Theater & art

Sebastian Smee | Frame by Frame

Meaning and nothingness in ‘Study of a Cloudy Sky’

Yale Center for British Art

NEW HAVEN — Constable’s cloud studies are more or less like Monet’s haystacks. Everybody loves them, and for good reason. But there’s a bit of poison in them that is often overlooked.

You can see this particularly fine example, which was painted around 1825, amid a bunch of others on a wall at the newly reopened Yale Center for British Art.

They really were just studies — Constable never intended them for public display. But that scarcely matters now.


With (to modern eyes) just the right combination of loving attentiveness and wristy nonchalance, Constable conveyed the unadorned beauty of nature, the transience of light, the continuous, shifting mystery of atmosphere. But he was also painting phenomena we might as easily associate with meaninglessness.

Get Today's Headlines in your inbox:
The day's top stories delivered every morning.
Thank you for signing up! Sign up for more newsletters here

Constable painted this study on paper laid on millboard. There are parts of the cloud where you see how individual bristles in his brush, applied with pressure, left furrows in the paint that reveal the white paper beneath. The effect is a certain aeration that makes the whole image more credible.

Adjacent passages — the central bright white part of the cloud above the part that is streaky and gray, for instance — appear more massy. And they actually are: Constable has applied white paint with a technique known as “impasto.” It stands out, that is from the surface.

The first volume of the Norwegian writer Karl Ove Knausgaard’s “My Struggle” includes an extended discussion of the emotional effect of Constable’s cloud studies, one of which, in the moment he describes, has just reduced him to tears.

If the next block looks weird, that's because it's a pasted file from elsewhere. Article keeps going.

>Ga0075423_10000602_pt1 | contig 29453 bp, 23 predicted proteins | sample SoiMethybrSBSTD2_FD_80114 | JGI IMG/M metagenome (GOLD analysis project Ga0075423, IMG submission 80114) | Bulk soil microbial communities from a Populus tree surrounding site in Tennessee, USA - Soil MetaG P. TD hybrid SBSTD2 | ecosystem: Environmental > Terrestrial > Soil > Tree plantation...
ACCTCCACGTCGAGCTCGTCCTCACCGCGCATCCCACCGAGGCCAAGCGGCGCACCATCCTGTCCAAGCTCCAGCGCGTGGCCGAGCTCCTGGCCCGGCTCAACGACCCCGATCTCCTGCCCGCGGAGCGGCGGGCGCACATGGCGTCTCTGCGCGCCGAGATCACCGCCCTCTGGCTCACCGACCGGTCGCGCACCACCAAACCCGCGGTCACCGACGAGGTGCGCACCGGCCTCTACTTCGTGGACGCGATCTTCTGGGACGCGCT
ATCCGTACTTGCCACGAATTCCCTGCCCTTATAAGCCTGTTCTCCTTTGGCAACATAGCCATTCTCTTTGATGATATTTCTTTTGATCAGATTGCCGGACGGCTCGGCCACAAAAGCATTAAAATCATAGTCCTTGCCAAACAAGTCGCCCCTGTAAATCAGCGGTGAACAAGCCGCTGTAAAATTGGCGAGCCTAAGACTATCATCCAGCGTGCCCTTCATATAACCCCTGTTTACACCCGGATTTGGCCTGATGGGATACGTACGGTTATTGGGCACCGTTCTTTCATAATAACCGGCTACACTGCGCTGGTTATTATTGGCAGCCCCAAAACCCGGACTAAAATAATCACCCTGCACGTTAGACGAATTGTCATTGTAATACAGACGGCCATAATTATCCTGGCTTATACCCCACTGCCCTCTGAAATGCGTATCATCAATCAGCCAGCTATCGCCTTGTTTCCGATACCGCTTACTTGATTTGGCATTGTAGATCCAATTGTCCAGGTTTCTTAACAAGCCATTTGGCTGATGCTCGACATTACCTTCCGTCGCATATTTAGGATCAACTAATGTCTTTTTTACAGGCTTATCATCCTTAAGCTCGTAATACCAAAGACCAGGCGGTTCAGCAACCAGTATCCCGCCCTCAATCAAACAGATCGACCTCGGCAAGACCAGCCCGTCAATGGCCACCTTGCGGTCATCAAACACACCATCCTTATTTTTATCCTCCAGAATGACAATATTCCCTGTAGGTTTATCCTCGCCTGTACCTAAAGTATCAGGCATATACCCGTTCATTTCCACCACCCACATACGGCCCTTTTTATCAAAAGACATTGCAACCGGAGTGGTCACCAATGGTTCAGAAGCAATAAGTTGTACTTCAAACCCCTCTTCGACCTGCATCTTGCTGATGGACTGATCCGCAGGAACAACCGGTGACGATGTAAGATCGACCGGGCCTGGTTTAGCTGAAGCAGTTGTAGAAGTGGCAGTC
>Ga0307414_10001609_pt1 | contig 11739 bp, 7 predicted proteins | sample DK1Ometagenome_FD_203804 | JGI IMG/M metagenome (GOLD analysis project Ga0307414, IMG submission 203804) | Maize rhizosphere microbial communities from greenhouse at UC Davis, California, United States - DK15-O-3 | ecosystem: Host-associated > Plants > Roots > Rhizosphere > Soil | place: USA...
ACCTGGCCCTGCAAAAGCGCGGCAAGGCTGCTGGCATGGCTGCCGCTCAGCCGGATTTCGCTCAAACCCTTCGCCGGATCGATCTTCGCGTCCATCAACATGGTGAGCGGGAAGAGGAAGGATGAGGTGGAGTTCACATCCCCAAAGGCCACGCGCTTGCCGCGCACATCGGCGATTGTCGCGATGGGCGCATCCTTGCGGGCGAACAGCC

The narrator returns to the subject of clouds later in the volume. But this time he articulates a very different idea. He looks up at the sky and determines that the “various cloud shapes and hues meant nothing.”


Their forms, he goes on, are determined purely by chance. “If there was anything the clouds suggested it was meaningless in its purest form.”

I’m inclined, in my ungodly way, to see things the same way, I’m afraid. So why do Constable’s cloud studies — and why, on occasion, do clouds themselves — fill me with so much emotion?

There is not much I can think of to say by way of explanation. But I would guess that it has something to do with the tension they suggest between fullness and emptiness; between specific presence (which is always somehow miraculous) and endless, futile flux.

On the one hand, the roiling elements, the roar of deep space, the void of deep time. On the other, the truly incredible sensation of something — you, me, Constable, a cloud — being “all there, just then, at that moment” (Knausgaard again).


By John Constable. At Yale Center for British Art, 1080 Chapel St., New Haven. 203-432-2800,

Sebastian Smee can be reached at Follow him on Twitter @SebastianSmee.